The University of Colorado at Colorado Springs announced Friday it will lay off 28 employees and furlough 43 others June 5 from its non-academic departments in the wake of state funding cuts and reduced enrollment.
The 12,200-student campus expects more than $40 million, or 15%, to be cut from its $275 million budget and is expecting a decline in enrollment next fall, according to an email statement from the school. The layoffs and furloughs will all come in the auxiliary operations of the campus, which include residence halls, dining facilities, transportation and event services, all of which depend on revenue they generate.
The campus already announced tuition will not increase in the new academic year.
The legislative Joint Budget Committee voted Tuesday to remove 58% of the general fund support, or nearly $500 million, for the public colleges and universities. The committee is trying to find $2 billion in savings for the 2020-21 state budget that starts July 1.
Additional partial furloughs, which will require employees to take off a certain number of days per month, may happen beginning July 1, though the number of workers, length of furlough and other details haven't been determined, the statement said. UCCS also is requiring all staff and faculty on a 12-month appointment who are paid annual salaries of $60,000 or more to take one day off a month, starting July 1. That applies to 533 employees, or nearly a third of the campus work force.
Faculty on a nine-month appointment will have a 4.6% pay cut. Staff earning less than $60,000 will not be subject to furloughs or pay cuts.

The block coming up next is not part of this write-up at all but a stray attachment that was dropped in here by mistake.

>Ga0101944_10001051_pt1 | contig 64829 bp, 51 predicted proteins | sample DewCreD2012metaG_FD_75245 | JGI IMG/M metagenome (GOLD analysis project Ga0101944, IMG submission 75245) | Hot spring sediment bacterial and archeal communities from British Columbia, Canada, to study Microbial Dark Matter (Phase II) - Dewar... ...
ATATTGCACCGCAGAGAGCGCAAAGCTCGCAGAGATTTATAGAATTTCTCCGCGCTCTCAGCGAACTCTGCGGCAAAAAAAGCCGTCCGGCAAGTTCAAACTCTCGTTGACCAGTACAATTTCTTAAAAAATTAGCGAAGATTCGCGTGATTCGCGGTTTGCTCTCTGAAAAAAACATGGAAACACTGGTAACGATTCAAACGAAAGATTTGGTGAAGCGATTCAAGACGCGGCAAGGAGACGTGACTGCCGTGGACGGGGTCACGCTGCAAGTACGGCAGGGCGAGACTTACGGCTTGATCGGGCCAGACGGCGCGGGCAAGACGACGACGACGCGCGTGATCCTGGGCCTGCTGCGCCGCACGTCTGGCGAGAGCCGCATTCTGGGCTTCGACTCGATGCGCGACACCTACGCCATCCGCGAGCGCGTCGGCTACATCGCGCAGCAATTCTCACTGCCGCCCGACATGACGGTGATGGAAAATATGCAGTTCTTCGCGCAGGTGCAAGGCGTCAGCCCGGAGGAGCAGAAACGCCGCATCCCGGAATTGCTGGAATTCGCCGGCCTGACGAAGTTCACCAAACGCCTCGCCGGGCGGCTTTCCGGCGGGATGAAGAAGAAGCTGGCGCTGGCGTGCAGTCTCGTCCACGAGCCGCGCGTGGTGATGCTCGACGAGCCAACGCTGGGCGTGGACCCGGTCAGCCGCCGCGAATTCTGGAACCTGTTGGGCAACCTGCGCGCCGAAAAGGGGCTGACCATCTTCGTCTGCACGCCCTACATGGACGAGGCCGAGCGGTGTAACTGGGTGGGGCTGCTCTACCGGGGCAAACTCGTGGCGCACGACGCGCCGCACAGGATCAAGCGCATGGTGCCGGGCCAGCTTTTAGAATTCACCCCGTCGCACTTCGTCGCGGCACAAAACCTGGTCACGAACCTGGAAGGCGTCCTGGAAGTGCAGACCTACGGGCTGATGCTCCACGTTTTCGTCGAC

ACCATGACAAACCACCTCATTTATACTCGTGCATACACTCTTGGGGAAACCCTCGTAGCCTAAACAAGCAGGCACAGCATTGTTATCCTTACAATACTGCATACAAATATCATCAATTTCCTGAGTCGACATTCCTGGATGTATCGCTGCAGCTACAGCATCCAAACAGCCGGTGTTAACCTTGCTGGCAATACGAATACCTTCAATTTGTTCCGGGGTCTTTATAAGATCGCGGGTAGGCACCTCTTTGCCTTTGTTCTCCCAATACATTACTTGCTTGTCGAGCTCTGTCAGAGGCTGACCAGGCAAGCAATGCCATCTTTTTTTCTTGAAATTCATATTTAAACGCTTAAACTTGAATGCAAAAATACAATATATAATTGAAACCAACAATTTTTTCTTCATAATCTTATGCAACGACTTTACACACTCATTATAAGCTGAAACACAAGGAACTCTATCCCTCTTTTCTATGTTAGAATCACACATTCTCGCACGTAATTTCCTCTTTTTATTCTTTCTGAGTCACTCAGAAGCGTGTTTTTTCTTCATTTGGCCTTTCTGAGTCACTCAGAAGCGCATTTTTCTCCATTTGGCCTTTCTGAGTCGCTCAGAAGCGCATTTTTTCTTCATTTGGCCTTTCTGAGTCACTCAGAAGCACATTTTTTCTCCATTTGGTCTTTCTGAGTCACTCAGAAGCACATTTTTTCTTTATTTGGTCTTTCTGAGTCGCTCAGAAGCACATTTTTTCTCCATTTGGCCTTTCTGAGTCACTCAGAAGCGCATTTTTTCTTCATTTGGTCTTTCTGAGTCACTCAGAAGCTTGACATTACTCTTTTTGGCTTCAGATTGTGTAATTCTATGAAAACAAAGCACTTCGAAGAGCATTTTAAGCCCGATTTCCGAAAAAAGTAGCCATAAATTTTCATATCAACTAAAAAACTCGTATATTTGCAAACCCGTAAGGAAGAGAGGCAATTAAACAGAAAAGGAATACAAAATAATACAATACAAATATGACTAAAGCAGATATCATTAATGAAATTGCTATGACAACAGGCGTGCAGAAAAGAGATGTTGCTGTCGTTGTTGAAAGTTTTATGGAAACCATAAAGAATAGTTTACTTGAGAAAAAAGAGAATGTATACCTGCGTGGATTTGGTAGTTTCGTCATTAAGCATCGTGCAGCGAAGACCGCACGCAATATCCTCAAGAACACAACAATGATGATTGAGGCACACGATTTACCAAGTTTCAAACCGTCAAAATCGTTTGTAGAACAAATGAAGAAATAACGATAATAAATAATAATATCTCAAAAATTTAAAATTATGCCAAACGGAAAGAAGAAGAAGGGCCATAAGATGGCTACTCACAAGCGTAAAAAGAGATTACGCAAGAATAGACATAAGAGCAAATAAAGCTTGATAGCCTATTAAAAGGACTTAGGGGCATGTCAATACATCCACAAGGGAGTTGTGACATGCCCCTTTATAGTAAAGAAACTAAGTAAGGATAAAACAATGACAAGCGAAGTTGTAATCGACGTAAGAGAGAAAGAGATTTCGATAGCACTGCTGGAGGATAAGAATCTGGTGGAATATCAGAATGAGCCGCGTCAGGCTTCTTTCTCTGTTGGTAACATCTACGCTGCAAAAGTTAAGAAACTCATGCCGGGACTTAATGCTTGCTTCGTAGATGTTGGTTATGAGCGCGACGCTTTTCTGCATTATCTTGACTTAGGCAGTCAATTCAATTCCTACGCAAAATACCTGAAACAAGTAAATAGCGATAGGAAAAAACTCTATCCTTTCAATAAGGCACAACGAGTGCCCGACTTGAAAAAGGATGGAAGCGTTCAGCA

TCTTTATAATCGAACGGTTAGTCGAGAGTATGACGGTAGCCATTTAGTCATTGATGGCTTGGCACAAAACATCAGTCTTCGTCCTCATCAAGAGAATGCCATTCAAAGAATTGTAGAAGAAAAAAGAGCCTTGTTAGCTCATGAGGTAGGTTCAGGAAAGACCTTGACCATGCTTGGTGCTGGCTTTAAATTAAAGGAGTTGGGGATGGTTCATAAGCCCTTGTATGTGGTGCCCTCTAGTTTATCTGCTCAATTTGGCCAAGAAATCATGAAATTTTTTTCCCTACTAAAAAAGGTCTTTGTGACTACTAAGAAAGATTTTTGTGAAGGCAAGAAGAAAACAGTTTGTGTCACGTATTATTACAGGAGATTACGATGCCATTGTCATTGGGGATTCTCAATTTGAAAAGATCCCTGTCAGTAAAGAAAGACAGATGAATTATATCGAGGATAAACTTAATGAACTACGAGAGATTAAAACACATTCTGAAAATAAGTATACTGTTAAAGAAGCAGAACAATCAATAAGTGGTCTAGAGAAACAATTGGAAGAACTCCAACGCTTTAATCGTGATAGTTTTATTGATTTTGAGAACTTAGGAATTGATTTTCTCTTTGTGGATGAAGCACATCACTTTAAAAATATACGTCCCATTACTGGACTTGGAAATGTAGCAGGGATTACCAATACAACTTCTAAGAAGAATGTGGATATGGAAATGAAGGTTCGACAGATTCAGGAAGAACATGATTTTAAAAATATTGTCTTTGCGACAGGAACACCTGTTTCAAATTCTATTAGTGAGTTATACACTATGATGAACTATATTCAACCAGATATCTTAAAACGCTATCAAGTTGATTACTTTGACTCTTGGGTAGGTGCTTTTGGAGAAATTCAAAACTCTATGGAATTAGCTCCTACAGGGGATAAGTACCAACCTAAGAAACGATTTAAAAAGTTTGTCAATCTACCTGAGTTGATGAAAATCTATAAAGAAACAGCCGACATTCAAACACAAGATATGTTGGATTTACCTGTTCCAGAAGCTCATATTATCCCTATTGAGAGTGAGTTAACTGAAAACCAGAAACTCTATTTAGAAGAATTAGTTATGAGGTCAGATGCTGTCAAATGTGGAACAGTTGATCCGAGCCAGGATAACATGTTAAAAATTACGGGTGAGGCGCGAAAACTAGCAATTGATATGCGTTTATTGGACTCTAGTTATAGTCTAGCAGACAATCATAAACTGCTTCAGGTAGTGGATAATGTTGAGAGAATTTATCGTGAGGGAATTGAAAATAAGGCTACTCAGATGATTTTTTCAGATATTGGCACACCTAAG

UCCS already imposed a furlough of equivalent to a little more than two days, on its 17 top officers, including Chancellor Venkat Reddy and all vice chancellors, associate vice chancellors and deans. The campus also isn't filling openings and is delaying some maintenance. Other plans include cutting utility costs, limiting ravel and cutting other operating costs.
"COVID-19 is creating financial challenges for universities around the nation and the University of Colorado at Colorado Springs is no exception," the university said. "While these cost savings measures will help to balance the budget, 68% of the university's annual operating budget is dedicated to salary and benefits. The university's leadership has no choice but to implement budget reduction strategies through furloughs and layoffs."
Pikes Peak Community College officials said earlier this month they were expecting a $4.3 million budget cut, but the school hasn't announced any layoffs or furloughs. Warren Epstein, a college spokesman, said PPCC is "doing everything we can to cut costs and we are scrutinizing every open position but furloughs and layoffs would be our last option."
Both UCCS and PPCC ended in-person classes in mid-March and shifted to remote learning for the rest of the academic year. No decision has been made about whether the schools will resume in-person classes in the fall.